OVERVIEW: The Brinson Foundation funds a variety of education and scientific research causes around the city of Chicago and across the globe. Most education grants are made in the Chicago metropolitan area.
FUNDING AREAS: Education, scientific research, medical research
IP TAKE: While this funder has big ambitions related to research, it hasn't forgotten about its home town.
PROFILE: Gary Brinson established the Brinson Foundation when he retired, and foundation grantmaking kicked off in 2001. Brinson joined First National Bank of Chicago as the Chief Investment Officer in 1979 and became one of the first proponents for investing pension funds in global investments like international stocks and real estate. He founded and was president and CEO of Brinson Partners Inc. (now UBS Global Asset Management) for 11 years. Before retiring in 2000, he was considered to be one of the world’s most influential investment managers, and he managed over $1 trillion in assets at one point. The foundation’s goals are “encouraging personal initiative, advancing individual freedoms and liberties, and positively contributing to society in the areas of education and scientific research.”
From the beginning, grantmaking priorities have been education, scientific research, and medical research. Education grants have typically fallen into one of seven focus areas: financial literacy, health care career development, high school and college access, liberty, citizenship and free enterprise, literacy, STEM education, and student health. In addition to the typical types of scientific research that other foundations fund, Brinson supports programs in astrophysics, cosmology, evolutionary development biology, and geophysics. Medical research is a lower foundation priority, which the Board of Directors chooses to support occasionally as well.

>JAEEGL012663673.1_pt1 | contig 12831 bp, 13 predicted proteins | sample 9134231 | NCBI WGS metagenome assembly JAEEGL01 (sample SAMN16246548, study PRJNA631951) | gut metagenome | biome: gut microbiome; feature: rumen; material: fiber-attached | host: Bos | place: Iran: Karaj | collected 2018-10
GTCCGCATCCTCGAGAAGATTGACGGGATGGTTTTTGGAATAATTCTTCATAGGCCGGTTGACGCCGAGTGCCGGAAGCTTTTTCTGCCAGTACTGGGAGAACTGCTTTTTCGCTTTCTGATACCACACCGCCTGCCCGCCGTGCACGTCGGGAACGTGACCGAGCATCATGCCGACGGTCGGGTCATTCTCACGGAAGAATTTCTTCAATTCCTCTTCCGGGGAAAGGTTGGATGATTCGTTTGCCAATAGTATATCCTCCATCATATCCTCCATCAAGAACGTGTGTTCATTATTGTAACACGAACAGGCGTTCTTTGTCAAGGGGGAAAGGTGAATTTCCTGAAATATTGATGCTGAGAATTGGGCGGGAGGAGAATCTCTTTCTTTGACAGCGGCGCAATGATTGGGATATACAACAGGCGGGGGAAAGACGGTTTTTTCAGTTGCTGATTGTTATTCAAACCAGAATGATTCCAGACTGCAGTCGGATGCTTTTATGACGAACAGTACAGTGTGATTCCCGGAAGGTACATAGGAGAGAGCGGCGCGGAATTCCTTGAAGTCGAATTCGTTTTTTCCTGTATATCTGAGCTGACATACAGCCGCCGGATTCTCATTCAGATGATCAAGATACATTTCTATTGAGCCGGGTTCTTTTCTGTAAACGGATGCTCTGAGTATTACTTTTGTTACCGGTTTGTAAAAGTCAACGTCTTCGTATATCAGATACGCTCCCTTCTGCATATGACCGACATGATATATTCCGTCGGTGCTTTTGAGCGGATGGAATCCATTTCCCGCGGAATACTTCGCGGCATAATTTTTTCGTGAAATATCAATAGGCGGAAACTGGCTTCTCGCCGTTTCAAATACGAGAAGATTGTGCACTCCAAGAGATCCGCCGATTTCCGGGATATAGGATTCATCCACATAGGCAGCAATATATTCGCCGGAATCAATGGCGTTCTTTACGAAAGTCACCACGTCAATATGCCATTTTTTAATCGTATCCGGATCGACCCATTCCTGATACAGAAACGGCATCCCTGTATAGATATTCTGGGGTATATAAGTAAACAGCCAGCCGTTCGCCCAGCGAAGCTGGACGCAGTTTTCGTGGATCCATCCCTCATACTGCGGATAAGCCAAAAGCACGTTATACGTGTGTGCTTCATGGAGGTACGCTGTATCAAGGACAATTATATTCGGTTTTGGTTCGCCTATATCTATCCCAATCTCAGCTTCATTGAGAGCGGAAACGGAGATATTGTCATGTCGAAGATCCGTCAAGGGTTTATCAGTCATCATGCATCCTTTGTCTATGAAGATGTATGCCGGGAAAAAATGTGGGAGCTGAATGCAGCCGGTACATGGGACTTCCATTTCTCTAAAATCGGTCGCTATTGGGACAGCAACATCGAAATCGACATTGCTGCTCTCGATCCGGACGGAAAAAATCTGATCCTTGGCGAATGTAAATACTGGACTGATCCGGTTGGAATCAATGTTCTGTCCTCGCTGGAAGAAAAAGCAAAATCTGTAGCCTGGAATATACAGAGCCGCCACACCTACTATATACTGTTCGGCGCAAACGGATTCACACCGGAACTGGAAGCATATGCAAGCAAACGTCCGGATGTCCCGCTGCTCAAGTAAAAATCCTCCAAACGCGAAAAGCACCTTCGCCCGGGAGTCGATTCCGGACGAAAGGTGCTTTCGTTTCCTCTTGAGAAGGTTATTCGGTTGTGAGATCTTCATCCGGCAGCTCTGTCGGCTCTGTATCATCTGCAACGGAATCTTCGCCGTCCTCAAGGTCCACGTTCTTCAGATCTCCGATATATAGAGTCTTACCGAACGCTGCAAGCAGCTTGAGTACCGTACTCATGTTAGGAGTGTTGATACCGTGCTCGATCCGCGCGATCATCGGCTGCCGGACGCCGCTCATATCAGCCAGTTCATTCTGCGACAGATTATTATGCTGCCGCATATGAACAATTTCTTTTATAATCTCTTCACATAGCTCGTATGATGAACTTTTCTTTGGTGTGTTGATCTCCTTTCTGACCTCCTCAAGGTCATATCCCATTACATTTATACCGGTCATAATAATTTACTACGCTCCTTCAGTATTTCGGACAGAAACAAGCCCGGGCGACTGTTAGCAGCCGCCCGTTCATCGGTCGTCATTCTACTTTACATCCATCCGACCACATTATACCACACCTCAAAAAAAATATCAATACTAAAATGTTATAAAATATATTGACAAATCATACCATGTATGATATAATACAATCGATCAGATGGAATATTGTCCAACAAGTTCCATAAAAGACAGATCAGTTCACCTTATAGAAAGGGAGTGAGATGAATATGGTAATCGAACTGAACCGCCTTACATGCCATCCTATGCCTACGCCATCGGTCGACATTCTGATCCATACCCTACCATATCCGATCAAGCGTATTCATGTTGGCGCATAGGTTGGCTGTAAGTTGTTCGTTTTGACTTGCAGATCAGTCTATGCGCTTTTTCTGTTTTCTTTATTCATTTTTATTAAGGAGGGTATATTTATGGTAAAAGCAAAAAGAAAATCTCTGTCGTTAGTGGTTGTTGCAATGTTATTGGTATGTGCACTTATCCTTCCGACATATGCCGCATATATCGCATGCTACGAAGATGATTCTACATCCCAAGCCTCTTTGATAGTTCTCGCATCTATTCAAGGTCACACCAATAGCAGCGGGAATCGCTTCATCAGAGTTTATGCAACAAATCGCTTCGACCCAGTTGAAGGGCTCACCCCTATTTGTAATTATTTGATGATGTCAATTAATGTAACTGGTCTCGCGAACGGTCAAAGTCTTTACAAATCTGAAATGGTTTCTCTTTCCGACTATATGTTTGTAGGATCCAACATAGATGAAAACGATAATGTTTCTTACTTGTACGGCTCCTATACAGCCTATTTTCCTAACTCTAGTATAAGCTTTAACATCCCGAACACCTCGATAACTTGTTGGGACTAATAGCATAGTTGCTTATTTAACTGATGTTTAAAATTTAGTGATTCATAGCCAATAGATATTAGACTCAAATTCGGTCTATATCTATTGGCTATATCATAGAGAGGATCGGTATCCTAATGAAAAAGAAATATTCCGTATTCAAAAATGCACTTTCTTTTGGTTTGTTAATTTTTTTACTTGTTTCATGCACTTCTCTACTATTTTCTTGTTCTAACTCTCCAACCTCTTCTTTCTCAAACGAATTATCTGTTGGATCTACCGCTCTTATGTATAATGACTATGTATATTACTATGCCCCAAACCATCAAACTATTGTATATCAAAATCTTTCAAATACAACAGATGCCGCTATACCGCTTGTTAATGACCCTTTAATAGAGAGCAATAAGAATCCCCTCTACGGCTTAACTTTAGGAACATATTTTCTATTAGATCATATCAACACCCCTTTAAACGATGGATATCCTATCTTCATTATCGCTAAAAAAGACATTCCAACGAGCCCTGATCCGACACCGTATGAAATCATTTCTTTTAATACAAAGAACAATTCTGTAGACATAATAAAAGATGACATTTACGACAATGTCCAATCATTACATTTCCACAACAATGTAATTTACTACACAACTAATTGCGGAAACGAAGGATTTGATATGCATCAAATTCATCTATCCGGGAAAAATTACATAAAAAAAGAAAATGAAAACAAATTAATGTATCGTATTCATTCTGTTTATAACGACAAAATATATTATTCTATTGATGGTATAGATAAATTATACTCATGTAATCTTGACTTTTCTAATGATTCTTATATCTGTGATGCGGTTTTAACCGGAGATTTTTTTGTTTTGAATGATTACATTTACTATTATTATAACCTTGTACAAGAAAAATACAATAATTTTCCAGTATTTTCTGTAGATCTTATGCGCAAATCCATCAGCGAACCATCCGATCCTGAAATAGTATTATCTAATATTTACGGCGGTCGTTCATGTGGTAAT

Most grants have been between $200 and $100,000 in recent years. Foundation giving has exceeded $4 million annually in recent years as well. Grantseekers can view a list of past grants on the funder’s website. The funder mostly makes education grants in the Chicago area, but is also considers programs that reach broader populations across the U.S. The funder makes scientific research grants all across the U.S. with no strong Chicago preference.
According to the foundation's current perspective, it is still operating under a "no new net grants" policy. This means that new grants will only be made as old ones are transitioned out of the budget. Although the foundation does not accept grantseeker inquiries in medical research, nonprofits can submit an education or scientific research inquiry via email to email@example.com at any time of the year. Grantseeker information forms are not applications. See the grant process calendar for updated deadlines. Grantseekers can also contact Brinson’s staff at firstname.lastname@example.org or by phone at 312-799-4500 with general inquiries.
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